marketing and sales executives from Silicon Valley

Friday, January 27, 2012

Social media explained and the next phase of #socialmedia

While people debate social media and what all the services do, I found an elegant, yet tongue-in-cheek, image from Adverblog that does the job admirably.

From a clarity and classification standpoint, this image  delineates a complementary ecosystem owned by the major companies shown. Nearly every social media company who currently or hopes to compete with one of the leaders would overlay one or more of the companies listed.

If you agree with not only the implied classification but also the market dominance suggested by the image, then you may also agree that any competitor in that space has a low probability of success due to the ownership of each social media category by an incumbent 800lb gorilla.

New entrants, may attempt to introduce product suites, integrated features, or better differentiated features, however the problem is not one of a better product, but one of category ownership. A new entrant with a suite or integrated product must be more than just better with some feature advantage. They need to overcome thought leadership of each of the major competitors that they overlap. I would argue that direct competition for those major segments is over, unless one of those leaders grossly pisses off their user base.

The implication for me is that a new entrant must follow a narrower vertical strategy where they can capture both the pain and imagination of a niche market and own it. Yes, the whole of social media will likely follow the path of social networks - products for businesses in narrow verticals where the open access and unsecure information of the current leaders creates social media demand that lacks the privacy, security, and narrow market knowledge that practitioners in a narrow field of focus require.

This is not new, of course, as this parallels the growth and segmentation of enterprise software. Where once there was ERP, CRM, and Supply Chain, etc, there are now those software (and SassS) in specific verticals such as government, human resources, finance, automotive, energy, bioscience, medical etc. The only thing that prevents or delays the next wave of vertically focused social media, is the process and structure of demonstrating consistent and repeatable results and ROI in the same way that CRM analytics enabled the creation of pretty charts showing how to identify, cull, and optimize that sales funnel.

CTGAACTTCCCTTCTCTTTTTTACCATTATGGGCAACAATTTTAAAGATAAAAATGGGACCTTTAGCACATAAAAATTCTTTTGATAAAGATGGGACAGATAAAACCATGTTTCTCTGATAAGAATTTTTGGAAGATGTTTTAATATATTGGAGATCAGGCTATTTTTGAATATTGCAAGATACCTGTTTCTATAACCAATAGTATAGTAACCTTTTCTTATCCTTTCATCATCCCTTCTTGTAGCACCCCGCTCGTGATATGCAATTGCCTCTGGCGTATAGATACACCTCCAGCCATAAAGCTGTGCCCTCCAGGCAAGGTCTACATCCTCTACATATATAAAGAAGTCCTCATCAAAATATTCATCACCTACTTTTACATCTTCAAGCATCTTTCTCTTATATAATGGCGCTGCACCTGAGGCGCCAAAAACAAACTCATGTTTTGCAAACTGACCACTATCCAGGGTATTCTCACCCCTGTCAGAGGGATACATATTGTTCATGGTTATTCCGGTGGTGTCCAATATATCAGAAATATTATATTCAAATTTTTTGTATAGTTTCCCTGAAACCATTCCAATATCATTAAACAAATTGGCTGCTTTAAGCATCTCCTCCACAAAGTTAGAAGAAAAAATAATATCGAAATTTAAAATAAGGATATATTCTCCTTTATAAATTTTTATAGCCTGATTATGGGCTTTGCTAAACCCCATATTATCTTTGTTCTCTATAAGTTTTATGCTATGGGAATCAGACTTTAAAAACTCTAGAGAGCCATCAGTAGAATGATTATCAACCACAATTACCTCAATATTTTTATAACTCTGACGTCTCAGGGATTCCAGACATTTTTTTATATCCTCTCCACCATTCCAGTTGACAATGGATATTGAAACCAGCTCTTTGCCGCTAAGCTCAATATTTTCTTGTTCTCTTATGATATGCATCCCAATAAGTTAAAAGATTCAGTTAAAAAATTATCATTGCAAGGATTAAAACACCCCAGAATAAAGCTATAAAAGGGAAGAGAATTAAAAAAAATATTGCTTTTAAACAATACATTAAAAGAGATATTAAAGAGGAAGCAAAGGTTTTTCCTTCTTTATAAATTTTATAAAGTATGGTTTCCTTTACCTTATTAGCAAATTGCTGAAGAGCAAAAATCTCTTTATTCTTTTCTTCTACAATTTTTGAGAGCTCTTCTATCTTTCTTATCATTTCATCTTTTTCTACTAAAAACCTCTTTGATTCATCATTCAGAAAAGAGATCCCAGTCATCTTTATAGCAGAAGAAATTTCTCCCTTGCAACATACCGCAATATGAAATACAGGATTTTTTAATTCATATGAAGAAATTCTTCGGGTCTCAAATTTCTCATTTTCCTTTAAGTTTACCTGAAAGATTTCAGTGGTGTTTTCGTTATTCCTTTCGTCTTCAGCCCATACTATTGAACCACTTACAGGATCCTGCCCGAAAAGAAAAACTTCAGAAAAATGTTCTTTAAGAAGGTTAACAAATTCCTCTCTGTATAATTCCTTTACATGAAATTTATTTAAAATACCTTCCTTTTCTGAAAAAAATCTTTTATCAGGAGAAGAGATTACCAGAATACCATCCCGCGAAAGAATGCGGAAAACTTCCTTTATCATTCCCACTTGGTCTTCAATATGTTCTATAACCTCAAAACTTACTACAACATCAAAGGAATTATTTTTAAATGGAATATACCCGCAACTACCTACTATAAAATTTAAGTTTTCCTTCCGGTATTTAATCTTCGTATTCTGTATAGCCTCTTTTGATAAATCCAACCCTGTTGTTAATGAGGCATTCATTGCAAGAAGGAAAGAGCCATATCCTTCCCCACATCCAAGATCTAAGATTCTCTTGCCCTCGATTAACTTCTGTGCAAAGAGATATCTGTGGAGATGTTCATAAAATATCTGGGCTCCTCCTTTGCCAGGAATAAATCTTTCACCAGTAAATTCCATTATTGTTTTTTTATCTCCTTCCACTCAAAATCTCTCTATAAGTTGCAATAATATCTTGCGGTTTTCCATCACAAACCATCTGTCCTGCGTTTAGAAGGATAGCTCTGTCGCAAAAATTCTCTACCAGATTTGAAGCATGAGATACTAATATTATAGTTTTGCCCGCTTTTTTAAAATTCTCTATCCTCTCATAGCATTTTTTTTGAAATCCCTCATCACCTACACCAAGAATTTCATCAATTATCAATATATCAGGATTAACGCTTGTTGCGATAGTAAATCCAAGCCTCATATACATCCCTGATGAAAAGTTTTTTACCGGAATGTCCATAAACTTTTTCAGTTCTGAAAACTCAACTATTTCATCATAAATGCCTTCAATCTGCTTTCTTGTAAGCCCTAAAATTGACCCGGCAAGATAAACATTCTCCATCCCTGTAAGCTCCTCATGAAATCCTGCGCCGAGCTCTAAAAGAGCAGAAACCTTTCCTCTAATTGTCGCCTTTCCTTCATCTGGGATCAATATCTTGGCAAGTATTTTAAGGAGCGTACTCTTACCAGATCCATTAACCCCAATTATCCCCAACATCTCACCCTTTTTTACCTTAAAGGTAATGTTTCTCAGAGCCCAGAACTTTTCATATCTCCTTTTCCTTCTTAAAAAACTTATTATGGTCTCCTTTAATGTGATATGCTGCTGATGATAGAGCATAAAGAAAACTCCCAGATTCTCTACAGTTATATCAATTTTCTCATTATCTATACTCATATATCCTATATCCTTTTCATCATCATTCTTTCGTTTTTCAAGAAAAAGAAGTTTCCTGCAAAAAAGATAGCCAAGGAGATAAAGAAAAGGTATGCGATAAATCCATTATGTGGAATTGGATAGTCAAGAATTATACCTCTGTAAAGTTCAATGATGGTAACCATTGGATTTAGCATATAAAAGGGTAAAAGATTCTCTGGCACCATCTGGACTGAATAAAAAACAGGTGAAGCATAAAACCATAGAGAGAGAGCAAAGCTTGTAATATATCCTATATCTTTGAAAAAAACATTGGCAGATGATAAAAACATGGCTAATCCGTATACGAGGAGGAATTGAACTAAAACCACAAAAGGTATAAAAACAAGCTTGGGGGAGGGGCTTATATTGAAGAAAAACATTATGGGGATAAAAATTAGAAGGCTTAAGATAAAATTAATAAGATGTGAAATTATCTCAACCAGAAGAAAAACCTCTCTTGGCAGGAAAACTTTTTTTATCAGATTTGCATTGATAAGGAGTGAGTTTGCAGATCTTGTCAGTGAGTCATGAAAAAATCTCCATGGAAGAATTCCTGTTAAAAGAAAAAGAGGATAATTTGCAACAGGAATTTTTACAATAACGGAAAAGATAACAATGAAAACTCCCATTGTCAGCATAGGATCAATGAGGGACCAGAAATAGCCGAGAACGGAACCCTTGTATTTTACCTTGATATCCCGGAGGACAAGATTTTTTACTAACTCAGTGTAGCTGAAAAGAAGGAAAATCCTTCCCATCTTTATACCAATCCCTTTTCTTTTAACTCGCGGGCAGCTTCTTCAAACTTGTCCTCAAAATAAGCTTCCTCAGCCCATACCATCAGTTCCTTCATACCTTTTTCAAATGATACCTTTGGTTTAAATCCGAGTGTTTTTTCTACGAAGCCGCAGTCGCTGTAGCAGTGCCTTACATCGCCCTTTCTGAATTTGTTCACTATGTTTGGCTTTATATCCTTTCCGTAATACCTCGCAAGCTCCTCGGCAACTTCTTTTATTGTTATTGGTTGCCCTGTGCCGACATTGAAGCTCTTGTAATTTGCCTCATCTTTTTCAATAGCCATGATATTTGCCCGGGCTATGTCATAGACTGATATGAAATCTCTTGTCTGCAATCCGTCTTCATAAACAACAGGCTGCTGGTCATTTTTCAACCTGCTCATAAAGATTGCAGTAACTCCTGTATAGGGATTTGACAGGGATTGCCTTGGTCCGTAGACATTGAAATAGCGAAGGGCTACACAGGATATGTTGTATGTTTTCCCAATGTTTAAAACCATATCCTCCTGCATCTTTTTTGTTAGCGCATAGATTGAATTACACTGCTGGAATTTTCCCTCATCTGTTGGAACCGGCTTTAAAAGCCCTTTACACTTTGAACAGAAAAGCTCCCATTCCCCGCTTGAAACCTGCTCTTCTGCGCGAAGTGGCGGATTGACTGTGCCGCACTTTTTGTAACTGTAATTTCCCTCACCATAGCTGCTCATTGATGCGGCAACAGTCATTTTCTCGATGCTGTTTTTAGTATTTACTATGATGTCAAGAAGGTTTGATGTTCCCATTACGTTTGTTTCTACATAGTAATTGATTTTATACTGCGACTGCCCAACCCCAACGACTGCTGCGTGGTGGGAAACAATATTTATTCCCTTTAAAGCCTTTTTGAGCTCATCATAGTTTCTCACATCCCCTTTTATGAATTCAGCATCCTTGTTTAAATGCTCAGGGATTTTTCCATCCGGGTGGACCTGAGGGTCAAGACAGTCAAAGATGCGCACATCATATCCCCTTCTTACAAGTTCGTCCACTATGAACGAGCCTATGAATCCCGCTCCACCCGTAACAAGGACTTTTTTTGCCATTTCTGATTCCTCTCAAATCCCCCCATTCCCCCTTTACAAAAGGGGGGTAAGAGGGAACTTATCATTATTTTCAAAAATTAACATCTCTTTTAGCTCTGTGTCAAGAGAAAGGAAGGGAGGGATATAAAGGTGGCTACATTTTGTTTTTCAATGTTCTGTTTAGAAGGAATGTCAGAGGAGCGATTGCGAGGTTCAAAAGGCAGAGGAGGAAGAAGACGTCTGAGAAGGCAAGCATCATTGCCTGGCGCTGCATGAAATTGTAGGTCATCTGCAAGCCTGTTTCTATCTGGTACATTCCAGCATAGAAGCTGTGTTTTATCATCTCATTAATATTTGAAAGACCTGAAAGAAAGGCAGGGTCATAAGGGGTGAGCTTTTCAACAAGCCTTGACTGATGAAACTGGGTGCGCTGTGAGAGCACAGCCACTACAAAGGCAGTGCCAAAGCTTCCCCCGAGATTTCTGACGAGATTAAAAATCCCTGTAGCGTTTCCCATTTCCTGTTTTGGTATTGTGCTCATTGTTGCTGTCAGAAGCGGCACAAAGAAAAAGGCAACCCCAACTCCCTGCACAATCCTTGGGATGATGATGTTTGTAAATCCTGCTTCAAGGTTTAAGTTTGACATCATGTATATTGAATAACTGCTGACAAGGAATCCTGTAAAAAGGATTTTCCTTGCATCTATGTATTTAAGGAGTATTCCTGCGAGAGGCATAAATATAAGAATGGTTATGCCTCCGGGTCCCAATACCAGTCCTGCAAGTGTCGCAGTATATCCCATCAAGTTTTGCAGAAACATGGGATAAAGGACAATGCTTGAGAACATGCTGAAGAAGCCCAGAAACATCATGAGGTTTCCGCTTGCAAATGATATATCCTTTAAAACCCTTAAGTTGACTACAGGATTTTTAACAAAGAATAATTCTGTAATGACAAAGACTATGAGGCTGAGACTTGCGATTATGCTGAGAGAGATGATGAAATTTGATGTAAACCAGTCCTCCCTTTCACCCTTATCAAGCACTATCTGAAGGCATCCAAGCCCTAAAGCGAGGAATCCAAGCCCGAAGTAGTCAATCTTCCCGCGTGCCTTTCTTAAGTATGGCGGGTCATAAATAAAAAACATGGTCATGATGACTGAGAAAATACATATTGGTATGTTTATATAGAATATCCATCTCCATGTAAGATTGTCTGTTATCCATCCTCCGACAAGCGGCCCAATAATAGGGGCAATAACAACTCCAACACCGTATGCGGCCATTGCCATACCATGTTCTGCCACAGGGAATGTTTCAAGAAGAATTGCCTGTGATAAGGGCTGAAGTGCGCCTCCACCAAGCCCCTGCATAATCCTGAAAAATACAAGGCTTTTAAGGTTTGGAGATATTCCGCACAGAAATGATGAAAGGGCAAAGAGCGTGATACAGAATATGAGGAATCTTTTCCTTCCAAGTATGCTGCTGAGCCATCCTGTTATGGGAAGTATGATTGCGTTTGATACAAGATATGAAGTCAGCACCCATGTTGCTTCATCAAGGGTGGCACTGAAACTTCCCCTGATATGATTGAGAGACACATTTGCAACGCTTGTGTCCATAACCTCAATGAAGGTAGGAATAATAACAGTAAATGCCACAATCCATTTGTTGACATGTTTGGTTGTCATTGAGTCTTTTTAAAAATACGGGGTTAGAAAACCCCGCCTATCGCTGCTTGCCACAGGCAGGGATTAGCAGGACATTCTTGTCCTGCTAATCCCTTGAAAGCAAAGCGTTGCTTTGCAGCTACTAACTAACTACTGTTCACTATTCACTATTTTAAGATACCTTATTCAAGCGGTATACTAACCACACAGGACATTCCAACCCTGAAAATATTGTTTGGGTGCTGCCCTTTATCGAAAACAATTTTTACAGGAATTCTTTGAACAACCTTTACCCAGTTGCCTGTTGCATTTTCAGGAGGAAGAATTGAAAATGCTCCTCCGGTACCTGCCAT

Friday, January 20, 2012

Where did my review go? Social Media Fail.

I believe in the power of social media and the power of crowds. Specifically, I rarely questioned if review systems were good things designed to help and inform consumers. I also believed that reviews were a way for product marketers to gain insight into the values and shortcomings of products.

Unfortunately, one of my favorite stores, Brookstone, has fallen short on providing reviews that would benefit customers, and especially myself.

The issue at hand is not one, but two disappearing reviews (out of 8 for the product) that I had submitted following two product returns and several calls to customer support.  The real problem is that the two reviews were posted months apart for a product that lacked a key feature that the retail store confirmed was not in the product. The product is linked at the end of this post, if you're interested.

So to sum it up - I paid $400+ for a product online with ship to store (Brookstone retail). I Tested it in store, where it was clear that the “Foot rollers” did not work, and I confirmed with customer support that the product was supposed to have the feature. I returned it and wrote a review about the product failure, but great in-store customer service. I read it on the site, thinking that I was helping them correct the product mis-listing or boost quality control. A few months later, after a hard day on my feet, I tried again. I looked for my older review, and it was missing, so I assumed that there was some system glitch, and/or that the product was somehow improved or different. So I ordered again.